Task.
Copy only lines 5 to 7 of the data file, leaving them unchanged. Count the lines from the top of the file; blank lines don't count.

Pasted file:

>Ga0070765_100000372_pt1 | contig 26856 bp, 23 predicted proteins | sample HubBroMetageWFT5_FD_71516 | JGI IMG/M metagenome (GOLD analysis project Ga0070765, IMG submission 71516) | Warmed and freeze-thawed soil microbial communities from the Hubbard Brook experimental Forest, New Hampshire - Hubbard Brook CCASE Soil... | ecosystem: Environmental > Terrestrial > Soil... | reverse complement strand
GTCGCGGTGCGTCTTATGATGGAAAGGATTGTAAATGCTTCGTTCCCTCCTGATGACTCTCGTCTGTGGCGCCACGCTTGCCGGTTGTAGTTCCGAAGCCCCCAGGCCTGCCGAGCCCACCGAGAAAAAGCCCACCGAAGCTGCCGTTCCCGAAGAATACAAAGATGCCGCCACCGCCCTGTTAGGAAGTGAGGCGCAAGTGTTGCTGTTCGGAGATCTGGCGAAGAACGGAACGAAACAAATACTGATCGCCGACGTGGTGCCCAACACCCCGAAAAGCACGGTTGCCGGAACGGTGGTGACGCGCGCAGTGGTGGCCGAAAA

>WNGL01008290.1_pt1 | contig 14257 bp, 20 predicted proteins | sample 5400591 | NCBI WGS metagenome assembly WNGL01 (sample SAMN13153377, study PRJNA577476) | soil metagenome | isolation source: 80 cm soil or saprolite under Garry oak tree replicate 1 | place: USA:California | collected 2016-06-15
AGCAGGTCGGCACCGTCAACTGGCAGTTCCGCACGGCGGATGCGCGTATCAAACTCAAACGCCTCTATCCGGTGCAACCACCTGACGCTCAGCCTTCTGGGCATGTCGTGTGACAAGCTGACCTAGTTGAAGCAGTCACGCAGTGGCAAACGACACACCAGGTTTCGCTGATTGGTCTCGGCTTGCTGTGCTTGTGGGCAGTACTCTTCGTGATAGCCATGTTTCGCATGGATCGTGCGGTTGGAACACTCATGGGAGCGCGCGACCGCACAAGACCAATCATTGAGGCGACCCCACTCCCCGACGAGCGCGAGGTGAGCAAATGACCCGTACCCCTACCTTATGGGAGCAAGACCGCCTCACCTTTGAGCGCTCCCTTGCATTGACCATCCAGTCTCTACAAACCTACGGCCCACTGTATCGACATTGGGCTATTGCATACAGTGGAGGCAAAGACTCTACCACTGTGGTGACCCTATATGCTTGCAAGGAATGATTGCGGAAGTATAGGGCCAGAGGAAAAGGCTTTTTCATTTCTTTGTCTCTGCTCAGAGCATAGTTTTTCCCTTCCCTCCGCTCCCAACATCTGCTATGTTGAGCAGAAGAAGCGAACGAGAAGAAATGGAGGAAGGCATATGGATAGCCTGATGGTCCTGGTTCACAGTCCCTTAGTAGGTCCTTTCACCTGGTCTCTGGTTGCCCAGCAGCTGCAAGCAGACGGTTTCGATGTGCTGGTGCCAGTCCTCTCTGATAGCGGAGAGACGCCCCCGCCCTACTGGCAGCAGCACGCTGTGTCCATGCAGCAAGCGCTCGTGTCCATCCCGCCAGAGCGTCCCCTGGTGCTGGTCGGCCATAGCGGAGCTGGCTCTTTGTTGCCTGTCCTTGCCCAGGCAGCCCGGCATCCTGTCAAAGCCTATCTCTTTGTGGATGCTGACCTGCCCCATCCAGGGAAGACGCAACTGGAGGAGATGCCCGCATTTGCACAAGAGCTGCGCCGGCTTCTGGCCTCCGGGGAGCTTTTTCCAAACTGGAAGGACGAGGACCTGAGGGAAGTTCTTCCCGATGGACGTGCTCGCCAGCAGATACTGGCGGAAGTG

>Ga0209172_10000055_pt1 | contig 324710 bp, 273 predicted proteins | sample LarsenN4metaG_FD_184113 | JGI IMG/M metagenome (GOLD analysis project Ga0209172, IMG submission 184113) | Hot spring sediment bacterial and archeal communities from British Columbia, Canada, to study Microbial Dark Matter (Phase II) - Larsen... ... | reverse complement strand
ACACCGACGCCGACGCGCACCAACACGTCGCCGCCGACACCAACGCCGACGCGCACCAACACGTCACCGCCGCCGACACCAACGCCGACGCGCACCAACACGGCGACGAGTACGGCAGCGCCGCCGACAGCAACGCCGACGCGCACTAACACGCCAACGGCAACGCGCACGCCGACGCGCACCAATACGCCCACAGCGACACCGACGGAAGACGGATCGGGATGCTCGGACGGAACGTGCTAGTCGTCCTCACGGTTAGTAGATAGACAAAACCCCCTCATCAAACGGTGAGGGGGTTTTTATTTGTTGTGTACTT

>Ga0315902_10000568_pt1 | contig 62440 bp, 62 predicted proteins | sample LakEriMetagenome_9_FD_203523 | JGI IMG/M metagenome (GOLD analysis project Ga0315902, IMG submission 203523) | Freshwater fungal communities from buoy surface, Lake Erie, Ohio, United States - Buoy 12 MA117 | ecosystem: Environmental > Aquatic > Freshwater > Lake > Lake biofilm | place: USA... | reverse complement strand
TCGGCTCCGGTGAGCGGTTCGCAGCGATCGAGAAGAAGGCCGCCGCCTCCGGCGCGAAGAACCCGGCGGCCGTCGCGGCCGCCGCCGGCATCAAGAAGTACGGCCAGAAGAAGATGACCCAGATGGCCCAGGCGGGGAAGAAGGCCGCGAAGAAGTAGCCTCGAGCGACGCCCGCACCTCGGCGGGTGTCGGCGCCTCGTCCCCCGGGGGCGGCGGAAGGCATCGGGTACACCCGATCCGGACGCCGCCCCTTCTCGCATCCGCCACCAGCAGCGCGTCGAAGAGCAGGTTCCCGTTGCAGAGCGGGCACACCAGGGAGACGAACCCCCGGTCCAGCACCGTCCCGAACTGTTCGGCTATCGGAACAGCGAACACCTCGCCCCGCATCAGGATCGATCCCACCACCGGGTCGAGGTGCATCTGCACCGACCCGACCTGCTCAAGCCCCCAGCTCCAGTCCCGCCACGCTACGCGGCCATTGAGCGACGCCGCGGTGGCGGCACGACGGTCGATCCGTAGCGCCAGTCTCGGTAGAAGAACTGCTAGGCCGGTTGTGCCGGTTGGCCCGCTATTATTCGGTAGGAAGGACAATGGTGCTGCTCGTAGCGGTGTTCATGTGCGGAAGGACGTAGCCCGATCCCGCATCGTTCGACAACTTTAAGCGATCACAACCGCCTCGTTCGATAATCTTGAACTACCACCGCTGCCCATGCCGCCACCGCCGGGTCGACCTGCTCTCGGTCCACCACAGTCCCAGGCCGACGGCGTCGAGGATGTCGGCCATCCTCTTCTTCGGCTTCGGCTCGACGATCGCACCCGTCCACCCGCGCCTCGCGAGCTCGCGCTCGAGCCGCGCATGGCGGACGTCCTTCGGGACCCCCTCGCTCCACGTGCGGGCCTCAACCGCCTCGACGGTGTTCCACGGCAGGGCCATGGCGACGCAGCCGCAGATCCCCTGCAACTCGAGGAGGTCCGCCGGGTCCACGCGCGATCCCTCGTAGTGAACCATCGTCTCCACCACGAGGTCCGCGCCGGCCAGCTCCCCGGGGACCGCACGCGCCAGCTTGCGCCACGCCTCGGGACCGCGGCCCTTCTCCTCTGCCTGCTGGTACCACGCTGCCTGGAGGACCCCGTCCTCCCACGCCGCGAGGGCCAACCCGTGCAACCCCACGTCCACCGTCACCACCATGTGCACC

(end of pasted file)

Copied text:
>Ga0209172_10000055_pt1 | contig 324710 bp, 273 predicted proteins | sample LarsenN4metaG_FD_184113 | JGI IMG/M metagenome (GOLD analysis project Ga0209172, IMG submission 184113) | Hot spring sediment bacterial and archeal communities from British Columbia, Canada, to study Microbial Dark Matter (Phase II) - Larsen... ... | reverse complement strand
ACACCGACGCCGACGCGCACCAACACGTCGCCGCCGACACCAACGCCGACGCGCACCAACACGTCACCGCCGCCGACACCAACGCCGACGCGCACCAACACGGCGACGAGTACGGCAGCGCCGCCGACAGCAACGCCGACGCGCACTAACACGCCAACGGCAACGCGCACGCCGACGCGCACCAATACGCCCACAGCGACACCGACGGAAGACGGATCGGGATGCTCGGACGGAACGTGCTAGTCGTCCTCACGGTTAGTAGATAGACAAAACCCCCTCATCAAACGGTGAGGGGGTTTTTATTTGTTGTGTACTT

>Ga0315902_10000568_pt1 | contig 62440 bp, 62 predicted proteins | sample LakEriMetagenome_9_FD_203523 | JGI IMG/M metagenome (GOLD analysis project Ga0315902, IMG submission 203523) | Freshwater fungal communities from buoy surface, Lake Erie, Ohio, United States - Buoy 12 MA117 | ecosystem: Environmental > Aquatic > Freshwater > Lake > Lake biofilm | place: USA... | reverse complement strand